Friday, November 13, 2009

Time's up buttercup

Chart via Jeff Cooper at Minyanville

How can you have any pudding,
If you don't eat your meat?
I have seen the writing on the wall.

- Pink Floyd

It is easier to stay out than get out.
-Mark Twain

One man alone can be pretty dumb sometimes, but for real bona fide stupidity, there ain't nothin' can beat teamwork.
-Edward Abbey

Only two things are infinite, the universe and human stupidity, and I'm not sure about the former.
-Albert Einstein

By Alison Vekshin and Robert Schmidt

Nov. 12 (Bloomberg) -- Seven Wall Street lobbyists trooped to Capitol Hill on Nov. 9, hoping to convince Representative Paul Kanjorski’s staff that his plan to dismantle large financial firms was a bad idea.

They walked out with a sobering conclusion, according to the accounts of two attendees who requested anonymity because the meeting was private. Not only was Kanjorski serious, he planned to offer the legislation as early as next week -- and it just might pass.

Today marks a decade to the day that President Bill Clinton signed the repeal of the Depression-era Glass-Steagall Act that split investment-banking from lending and deposit-taking. Financial firms are scrambling to prevent Congress from re- imposing the act.

“We’re playing with live ammo,” said Sam Geduldig, a lobbyist at Clark Lytle & Geduldig who represents financial- services firms and wasn’t at the Nov. 9 meeting. “The banking community is rightfully concerned.”

Lawmakers are considering breakup proposals after public outcry over the $700 billion rescue of firms including Citigroup, Bank of America Corp. and American International Group Inc. Congress passed Glass-Steagall in 1933 after speculative activities by many banks brought the system close to collapse.

“You don’t ever want to be in the situation again where something is too big to fail,” Senate Banking Committee Chairman Christopher Dodd told Bloomberg Television yesterday. The Connecticut Democrat, who unveiled a regulatory overhaul proposal this week, said the government should have the power to break apart large institutions “as a very last resort.”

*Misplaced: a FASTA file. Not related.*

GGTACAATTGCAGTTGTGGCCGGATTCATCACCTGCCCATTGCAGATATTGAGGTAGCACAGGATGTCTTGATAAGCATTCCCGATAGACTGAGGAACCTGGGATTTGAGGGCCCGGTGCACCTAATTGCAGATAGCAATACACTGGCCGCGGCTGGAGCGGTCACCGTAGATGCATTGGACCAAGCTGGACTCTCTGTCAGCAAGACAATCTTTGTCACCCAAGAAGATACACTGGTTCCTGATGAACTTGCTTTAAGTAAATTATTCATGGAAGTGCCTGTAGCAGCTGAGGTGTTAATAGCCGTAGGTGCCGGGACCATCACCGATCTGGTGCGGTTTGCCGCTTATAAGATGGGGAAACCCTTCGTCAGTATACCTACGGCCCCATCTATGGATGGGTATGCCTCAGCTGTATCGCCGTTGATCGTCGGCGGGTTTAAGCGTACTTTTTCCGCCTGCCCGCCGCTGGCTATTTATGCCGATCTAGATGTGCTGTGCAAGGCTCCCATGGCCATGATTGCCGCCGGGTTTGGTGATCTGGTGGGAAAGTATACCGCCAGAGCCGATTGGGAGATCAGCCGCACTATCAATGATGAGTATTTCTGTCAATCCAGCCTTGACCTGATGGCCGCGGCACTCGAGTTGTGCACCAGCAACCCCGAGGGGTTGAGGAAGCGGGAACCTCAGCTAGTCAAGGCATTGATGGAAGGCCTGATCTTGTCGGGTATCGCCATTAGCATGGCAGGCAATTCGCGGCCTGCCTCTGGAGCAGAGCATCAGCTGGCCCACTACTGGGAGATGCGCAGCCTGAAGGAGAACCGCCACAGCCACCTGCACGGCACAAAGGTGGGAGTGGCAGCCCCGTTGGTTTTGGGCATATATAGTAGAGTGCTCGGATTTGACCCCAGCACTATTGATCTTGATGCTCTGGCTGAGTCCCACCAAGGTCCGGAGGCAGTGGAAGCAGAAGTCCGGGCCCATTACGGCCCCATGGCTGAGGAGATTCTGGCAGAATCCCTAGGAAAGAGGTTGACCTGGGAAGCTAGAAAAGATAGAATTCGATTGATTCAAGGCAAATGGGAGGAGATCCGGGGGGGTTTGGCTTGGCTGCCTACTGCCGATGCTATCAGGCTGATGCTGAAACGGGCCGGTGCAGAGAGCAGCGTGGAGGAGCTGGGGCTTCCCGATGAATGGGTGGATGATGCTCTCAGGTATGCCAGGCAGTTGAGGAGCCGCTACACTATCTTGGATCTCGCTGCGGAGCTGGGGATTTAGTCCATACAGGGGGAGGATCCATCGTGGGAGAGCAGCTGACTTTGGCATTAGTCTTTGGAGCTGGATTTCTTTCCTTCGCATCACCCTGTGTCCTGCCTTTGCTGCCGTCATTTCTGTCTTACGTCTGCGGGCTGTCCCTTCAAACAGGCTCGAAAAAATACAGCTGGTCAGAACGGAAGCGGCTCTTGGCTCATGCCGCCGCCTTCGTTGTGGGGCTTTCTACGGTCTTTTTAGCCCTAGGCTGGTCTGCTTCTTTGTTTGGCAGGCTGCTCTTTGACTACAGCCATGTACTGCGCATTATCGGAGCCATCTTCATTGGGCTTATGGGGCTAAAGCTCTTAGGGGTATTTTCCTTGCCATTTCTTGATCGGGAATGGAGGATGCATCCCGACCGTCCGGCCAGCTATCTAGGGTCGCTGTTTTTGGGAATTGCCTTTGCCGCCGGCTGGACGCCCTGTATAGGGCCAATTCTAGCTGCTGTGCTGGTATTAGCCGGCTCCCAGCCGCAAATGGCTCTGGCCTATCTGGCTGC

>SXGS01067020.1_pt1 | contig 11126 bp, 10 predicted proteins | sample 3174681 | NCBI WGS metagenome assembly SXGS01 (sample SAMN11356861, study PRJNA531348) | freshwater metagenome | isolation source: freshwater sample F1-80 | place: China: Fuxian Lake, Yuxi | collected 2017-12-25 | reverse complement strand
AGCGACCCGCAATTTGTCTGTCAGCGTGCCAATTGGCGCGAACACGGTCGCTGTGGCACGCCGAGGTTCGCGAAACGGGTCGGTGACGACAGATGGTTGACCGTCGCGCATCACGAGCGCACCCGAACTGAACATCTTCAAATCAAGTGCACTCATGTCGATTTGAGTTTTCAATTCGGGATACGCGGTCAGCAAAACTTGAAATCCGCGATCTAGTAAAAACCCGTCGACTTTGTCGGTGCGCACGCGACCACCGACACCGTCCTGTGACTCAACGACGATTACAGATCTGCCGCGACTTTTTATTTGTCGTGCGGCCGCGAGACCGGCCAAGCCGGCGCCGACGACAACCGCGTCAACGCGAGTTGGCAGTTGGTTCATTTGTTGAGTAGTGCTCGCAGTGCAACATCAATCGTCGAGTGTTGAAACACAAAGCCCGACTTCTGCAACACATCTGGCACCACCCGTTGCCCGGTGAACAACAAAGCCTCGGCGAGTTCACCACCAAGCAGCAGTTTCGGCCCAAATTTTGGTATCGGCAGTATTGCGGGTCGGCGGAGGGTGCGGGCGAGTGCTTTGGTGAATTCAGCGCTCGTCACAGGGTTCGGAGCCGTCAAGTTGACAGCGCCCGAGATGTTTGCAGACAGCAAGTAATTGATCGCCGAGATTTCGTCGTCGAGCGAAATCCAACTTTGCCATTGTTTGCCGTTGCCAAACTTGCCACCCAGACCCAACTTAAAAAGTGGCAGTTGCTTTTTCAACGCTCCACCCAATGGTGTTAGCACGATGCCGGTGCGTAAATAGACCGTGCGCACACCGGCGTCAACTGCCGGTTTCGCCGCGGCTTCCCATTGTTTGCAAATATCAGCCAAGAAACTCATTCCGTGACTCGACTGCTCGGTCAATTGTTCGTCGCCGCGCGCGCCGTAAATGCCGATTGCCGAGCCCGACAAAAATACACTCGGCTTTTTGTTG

Representative Barney Frank, chairman of the House Financial Services Committee, has proposed giving the Federal Reserve authority to force holding companies whose size threatens financial stability to sell assets or halt certain activities. Representative Ed Perlmutter, a Colorado Democrat, wants to amend Frank’s bill so that the Fed could impose Glass- Steagall on a case-by-case basis, said his spokeswoman, Leslie Oliver.

Kanjorski, a member of Frank’s panel and chairman of its capital markets subcommittee, would go further by allowing the U.S. to dismantle any large firm whose size and risk-taking threaten the financial system.

Frank supports both the Kanjorski and Perlmutter plans. “I believe both will be adopted,” he said on Nov. 3.

Senator Bernie Sanders, a Vermont independent, would give Treasury Secretary Timothy Geithner 90 days to come up with a list of banks, hedge funds and insurance companies deemed “too big to fail.”

Geithner would have one year to break them up.

The proposals are a turnaround from 10 years ago, when Clinton signed the Gramm-Leach-Bliley Act. It gave rise to financial conglomerates active in retail banking, insurance, stock brokerage and proprietary trading.

Since then, the largest U.S. financial firms have more than tripled in size. In 1999, the five largest firms -- Citigroup, Bank of America, Chase Manhattan Corp., Morgan Stanley Dean Witter & Co. and Merrill Lynch & Co. -- held $2.5 trillion in assets. As of Sept. 30, Bank of America, JPMorgan, Citigroup, Wells Fargo & Co. and Goldman Sachs Group Inc., now the five largest financial companies, held $8.3 trillion in assets.

John S. Reed, who headed Citicorp for 14 years before the 1998 merger with Sanford “Sandy” Weill’s Travelers Group Inc. that created Citigroup, last week apologized for his role in creating the company.

He said lawmakers were wrong to repeal Glass-Steagall, likening the separation it created to a ship with compartments so that a single leak doesn’t sink the whole vessel.

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